Although malformations of the posterior arch of atlas are well documented and rare, malformations of the anterior arch of atlas are not well known and very rare. In their series of 1,354 evaluated cases (CT scan), Senoglu et al., reported 2.95% of posterior arch defects and 0.074% of anterior arch defects.  In another series of 1,153 evaluated cases (CT scans), Kwon et al., reported 0.95% of posterior arch defects and 0.087% of anterior arch defects.  Only seven cases of congenital anomalies of the anterior arch of atlas have been reported, including three cases of absence and four cases of clefts [Table 1]. Of the seven cases, three had history of trauma. Three of the seven cases also had posterior arch defects in addition to congenital anterior arch anomalies. Only one patient had neurologic deficits.
Regardless of the history of upper cervical trauma, congenital anomalies of atlas may cause instability of the atlantoaxial junction, requiring treatment, a cervical collar or surgery. Furthermore, congenital anomalies of atlas, especially clefts, are erroneously considered as fractures in some patients aged below 8 years. In addition, children aged below 3 years represent a distinct subpopulation at particular risk for high cervical and craniovertebral injury.  Differentiating congenital anomalies of atlas from fractures is very important. On imaging, fractures of atlas appear as irregular edges with associated soft tissue swelling, whereas congenital clefts are smooth with an intact cortical wall and no soft tissue swelling.  The CT imaging is the gold standard for differentiating between fractures and congenital anomalies of atlas. 3D CT reconstruction is also very helpful for evaluating anomalies of the atlas.
In conclusion, recognition of these anomalies as benign variants is important to avoid misinterpretation as fractures or subluxations in patients with upper cervical trauma. Surgical treatment should be considered if a neurological deficit or atlantoaxial instability is present.
| » References|| |
|1.||Alvarez Caro F, Pumarada Prieto M, Alvarez Berciano F. Congenital defect of the atlas and axis. A cause of misdiagnosis when evaluating an acute neck trauma. Am J Emerg Med 2008;26:840e1-2. |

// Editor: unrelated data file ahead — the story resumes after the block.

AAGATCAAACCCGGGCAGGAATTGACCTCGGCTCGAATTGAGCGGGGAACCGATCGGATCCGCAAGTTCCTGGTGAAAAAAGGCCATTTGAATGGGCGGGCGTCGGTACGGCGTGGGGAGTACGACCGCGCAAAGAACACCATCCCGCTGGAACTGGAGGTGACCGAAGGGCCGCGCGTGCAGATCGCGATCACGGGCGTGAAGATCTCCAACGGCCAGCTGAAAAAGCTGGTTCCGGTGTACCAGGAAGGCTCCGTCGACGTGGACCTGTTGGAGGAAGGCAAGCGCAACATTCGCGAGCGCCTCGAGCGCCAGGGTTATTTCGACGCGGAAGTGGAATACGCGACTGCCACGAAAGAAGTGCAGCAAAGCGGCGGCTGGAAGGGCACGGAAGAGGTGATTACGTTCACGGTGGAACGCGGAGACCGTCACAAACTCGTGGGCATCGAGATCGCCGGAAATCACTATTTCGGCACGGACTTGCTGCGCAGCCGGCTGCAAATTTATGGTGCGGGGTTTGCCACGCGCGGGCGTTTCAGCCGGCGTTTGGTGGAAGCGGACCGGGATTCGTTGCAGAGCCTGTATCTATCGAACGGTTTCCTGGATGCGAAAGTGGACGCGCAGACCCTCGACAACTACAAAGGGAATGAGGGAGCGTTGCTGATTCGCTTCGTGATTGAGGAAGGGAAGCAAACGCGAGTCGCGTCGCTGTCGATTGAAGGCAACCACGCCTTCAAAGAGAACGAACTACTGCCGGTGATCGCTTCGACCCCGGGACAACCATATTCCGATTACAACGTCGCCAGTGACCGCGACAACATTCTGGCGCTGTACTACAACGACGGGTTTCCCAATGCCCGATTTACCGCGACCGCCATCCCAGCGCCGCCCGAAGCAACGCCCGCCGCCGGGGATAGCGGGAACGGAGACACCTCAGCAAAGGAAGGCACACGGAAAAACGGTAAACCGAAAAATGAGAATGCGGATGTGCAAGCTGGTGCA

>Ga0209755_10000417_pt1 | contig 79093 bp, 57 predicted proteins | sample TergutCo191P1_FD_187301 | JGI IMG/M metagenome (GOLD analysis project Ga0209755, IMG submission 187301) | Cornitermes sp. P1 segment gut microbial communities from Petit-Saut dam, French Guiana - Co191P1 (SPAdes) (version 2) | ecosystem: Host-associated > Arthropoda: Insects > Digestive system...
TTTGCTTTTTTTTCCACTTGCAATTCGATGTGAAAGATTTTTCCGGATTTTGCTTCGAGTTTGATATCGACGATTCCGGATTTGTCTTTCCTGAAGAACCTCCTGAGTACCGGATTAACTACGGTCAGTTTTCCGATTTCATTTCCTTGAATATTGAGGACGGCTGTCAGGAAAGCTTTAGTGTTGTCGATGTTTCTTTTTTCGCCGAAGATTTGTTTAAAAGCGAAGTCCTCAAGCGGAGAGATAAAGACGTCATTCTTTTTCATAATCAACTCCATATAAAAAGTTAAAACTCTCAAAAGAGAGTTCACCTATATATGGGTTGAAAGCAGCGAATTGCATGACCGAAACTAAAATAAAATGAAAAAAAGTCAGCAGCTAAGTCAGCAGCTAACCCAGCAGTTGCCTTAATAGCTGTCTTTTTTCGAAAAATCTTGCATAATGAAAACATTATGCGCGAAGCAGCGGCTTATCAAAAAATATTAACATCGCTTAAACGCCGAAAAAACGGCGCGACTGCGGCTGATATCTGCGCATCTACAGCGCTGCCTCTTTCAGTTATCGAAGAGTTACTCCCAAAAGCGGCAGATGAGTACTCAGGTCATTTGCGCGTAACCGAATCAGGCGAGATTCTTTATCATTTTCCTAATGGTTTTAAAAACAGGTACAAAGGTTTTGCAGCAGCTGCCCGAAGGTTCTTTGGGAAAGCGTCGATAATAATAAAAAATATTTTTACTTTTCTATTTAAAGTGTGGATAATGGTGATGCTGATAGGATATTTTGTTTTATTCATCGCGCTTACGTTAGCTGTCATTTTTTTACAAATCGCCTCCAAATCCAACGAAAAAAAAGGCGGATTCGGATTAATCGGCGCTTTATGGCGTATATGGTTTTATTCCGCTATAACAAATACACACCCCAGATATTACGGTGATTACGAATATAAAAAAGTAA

|2.||Sabuncuoglu H, Ozdogan S, Karadag D, Timurkaynak E. Congenital hypoplasia of the posterior arch of the atlas: Case report and extensive review of the literature. Turkish Neurosurg 2011;21:97-103. |
|3.||Sharma A, Gaikwad SB, Deol PS, Mishra NK, Kale SS. Partial aplasia of the posterior arch of the atlas with an isolated posterior arch remnant: Findings in the three cases. Am J Neuroradiol 2000;21:1167-71. |
|4.||Senoglu M, Abbasi SS, Theodore N, Bamnakidis NC, Crawford NR, Sonntag VK. The frequency and clinical significance of congenital defects of the posterior and anterior arch of the atlas. J Neurosurg Spine 2007;7:399-402. |
|5.||Kwon JK, Kim MS, Lee GJ. The incidence and clinical implications of congenital defects of atlantal arch. J Korean Neurosurg Soc 2009;46:522-7. |
|6.||Mace SE, Holliday R. Congenital absence of the C1 vertebral arch. Am J Emerg Med 1986;4:326-9. |
|7.||Hosalkar HS, Gerardi JA, Shaw BA. Combined asymptomatic congenital anterior and posterior deficiency of the atlas. Pediatr Radiol 2001;31:810-3. |
|8.||Park SY, Kang DH, Lee CH, Hwang SH. Combined congenital anterior and posterior midline cleft of the atlas associated with asymptomatic lateral atlantoaxial subluxation. J Korean Neurosurg Soc 2006;40:44-6. |
|9.||Thavarajah D, Mckenna P. Congenital absence of the anterior arch of the atlas: A normal variant. Ann R Coll Surg Engl 2012;94:e208-9. |
|10.||Kazanci B, Kahveci R, Ekici MA, Guclu B. Isolated fracture of anterior arch of atlas in a child: Case report and review of the literature. Injury 2013;44:1956-8. |
[Figure 1], [Figure 2]
|This article has been cited by|
||Remote site hemorrhage after intracranial surgeries: is it really benign?
| ||G. Lakshmi Prasad |
| ||British Journal of Neurosurgery. 2016; 30(6): 689 |
|[Pubmed] | [DOI]|
||Cerebral venous overdrainage: an under-recognized complication of cerebrospinal fluid diversion
| ||Kaveh Barami |
| ||Neurosurgical Focus. 2016; 41(3): E9 |
|[Pubmed] | [DOI]|